Day 3 – Omarama to Twizel (77km + 30km detour)
Leaving Omarama, the trail followed the highway briefly, before taking a left turn down a quiet gravel road, that eventually led to a historic wool shed. We stopped there to have a snack and refill our drink bottles from a stream. We also walked through the historic wool shed and read about the old days. The old days sounded like they were really hard work. Even acquiring the land involved some kind of argument and a long race on horses, rather than the modern style of bidding in an auction.
The section of the trail from The Historic Wool shed to Lake Ohau Lodge was spectacularly beautiful, with the most fantastic views across the tussock landscape to the (not very distant) mountains. The trail itself was pretty rough though – a mountain bike trail really. But my Sprint managed it extraordinarily well – it’s a very tough bike. We got to the lodge mid afternoon, hoping to find something to eat. There were a few guests lurking around but we were unable to attract the attention of any of the staff, so we gave up and kept riding. The road from there to Ohau was very quiet, and the trail from Ohau to Twizel was gorgeous. It runs along the edge of a beautiful lake and there are spectacular views across to the scree covered mountains. Also, we patted a donkey.
Day 4 – Twizel to Tekapo (77km + 30km detour)
We were a little bit lucky finding accommodation in Twizel – we arrived the day before a big multisport event that meant most places were booked out. As we left we could see lots of lean looking people driving cars covered in multiple kayaks and bikes.
The days trail started with a flat gravel ride to a shop next to a lake, that was selling a lot of salmon to tourists. There was also a nice visitors centre where we spent quite a long time rescuing a bumblebee that had gotten trapped behind some glass. Once the bee was free we continued riding, past lots of power generation infrastructure. Parking your electric bike next to a hydroelectric dam, gives you a kind of full-circle feeling. Like a salmon that has made it all the way up stream.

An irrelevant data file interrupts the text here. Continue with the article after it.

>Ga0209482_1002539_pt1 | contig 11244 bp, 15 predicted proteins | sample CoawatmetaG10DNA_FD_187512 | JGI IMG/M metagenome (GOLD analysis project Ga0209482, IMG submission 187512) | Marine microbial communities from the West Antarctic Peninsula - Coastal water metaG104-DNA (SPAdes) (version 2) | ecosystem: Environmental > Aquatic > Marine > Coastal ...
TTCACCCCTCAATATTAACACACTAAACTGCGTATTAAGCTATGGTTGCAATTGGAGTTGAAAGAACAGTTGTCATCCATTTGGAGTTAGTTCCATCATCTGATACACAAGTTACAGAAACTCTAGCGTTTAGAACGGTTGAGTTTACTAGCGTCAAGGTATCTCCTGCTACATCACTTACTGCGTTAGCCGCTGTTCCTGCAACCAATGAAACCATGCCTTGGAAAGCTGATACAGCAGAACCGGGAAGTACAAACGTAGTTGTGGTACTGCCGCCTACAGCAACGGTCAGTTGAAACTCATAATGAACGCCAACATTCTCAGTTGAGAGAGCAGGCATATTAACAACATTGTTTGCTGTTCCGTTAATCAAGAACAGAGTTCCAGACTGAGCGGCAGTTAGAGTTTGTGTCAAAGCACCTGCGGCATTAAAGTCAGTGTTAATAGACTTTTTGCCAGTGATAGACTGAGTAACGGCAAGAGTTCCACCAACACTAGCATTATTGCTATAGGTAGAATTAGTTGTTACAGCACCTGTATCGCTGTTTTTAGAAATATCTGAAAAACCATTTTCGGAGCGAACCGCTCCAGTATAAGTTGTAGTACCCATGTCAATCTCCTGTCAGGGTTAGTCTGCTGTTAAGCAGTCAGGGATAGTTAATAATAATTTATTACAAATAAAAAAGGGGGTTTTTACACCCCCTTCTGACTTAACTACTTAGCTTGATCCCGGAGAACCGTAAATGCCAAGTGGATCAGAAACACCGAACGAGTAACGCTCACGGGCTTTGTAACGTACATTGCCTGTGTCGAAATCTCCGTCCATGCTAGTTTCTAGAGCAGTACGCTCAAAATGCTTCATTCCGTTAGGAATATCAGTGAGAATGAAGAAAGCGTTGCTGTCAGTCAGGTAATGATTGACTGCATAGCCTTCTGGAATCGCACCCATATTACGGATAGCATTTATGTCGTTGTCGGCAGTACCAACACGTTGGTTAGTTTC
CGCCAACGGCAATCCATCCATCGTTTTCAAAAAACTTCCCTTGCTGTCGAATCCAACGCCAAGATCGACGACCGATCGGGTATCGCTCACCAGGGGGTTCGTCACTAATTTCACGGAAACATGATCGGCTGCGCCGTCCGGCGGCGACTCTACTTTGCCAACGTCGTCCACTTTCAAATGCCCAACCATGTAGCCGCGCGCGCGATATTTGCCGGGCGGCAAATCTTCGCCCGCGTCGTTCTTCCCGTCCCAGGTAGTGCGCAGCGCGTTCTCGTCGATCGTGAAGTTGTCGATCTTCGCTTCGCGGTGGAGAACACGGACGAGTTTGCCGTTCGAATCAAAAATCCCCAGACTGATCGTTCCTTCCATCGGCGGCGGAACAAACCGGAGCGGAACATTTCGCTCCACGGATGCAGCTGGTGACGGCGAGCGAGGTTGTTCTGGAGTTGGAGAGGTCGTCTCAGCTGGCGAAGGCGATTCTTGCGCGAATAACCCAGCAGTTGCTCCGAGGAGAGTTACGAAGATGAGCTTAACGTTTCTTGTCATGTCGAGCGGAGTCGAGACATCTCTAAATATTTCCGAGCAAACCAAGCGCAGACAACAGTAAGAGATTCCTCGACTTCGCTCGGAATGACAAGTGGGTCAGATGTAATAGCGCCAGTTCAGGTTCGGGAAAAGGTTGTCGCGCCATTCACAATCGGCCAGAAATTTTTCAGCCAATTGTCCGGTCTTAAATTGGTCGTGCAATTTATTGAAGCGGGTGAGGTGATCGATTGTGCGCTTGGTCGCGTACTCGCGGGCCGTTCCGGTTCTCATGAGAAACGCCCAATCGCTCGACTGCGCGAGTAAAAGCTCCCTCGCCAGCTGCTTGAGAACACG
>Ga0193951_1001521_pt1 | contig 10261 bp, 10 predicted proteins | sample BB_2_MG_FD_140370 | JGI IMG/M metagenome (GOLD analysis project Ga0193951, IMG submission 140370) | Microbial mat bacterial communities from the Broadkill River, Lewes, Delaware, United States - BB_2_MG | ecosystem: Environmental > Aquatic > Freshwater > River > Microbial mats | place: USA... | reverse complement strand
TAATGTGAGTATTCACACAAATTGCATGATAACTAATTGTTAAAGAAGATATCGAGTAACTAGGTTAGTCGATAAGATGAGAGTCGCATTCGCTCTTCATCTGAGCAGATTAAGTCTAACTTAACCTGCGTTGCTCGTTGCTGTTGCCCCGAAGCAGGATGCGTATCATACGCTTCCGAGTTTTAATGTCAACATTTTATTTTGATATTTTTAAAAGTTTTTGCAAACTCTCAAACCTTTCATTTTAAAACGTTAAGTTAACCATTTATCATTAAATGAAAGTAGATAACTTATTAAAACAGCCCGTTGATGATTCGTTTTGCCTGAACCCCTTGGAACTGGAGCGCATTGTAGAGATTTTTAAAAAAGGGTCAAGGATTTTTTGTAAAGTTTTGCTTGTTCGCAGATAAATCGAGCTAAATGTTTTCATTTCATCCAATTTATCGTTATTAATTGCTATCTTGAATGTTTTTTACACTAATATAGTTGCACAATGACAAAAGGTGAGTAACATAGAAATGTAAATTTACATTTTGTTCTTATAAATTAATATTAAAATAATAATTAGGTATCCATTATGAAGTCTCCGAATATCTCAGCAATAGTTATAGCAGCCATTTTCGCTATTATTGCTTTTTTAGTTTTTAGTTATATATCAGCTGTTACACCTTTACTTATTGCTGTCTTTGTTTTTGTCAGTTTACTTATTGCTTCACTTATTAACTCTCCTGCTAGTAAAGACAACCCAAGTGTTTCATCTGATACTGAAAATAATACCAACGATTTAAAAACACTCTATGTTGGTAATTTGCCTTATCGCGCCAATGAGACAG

As we passed the Tekapo B Powerstation I imagined that there was freshly generated electricity floating in the air around our bikes, trying to make them go faster. And I missed the turn off that we were supposed to take towards Tekapo town. Instead we headed off toward Mt Cook. After about 15km on a washboard gravel road we started to get that ‘have we gone the wrong way?’ feeling. It’s something I’m very familiar with.
So we backtracked to Tekapo B and took the right turnoff. From there we cycled next to the huge canal that feeds water to the generators, and escaped salmon to locals, tourists and birds. While riding, we got talking to a couple of mountain bikers as they were passing us. They were from Tekapo and had cycled 54km to Twizel to compete in a race and were now riding another 54km home. I asked if she had won the race. She had. I was very impressed.
In the late afternoon, we arrived in the lakeside town of Tekapo, and rode past the real life postcard that is The Church of the Good Shepherd, to our accommodation for the night.
Day 5 – Tekapo to Christchurch
We loaded Little Blue Sprint and Captain Forza (as we now thought of them) on to an Intercity bus that took all of us back to Christchurch, where we dropped our bikes off at Action Bicycle Club, in the safe hands of Ken & Charlotte. Both eZees had proved themselves reliable and capable companions. For this kind of journey, we found the new torque-sensing T4 system on the Forza (but also available on the Sprint) was a more satisfying ride. But the classic system definitely gets you where you want to go. After spending so much time with them, we were a bit sad to be saying goodbye to LBS and CF, but I’m sure they’ll have many other adventures with other people soon.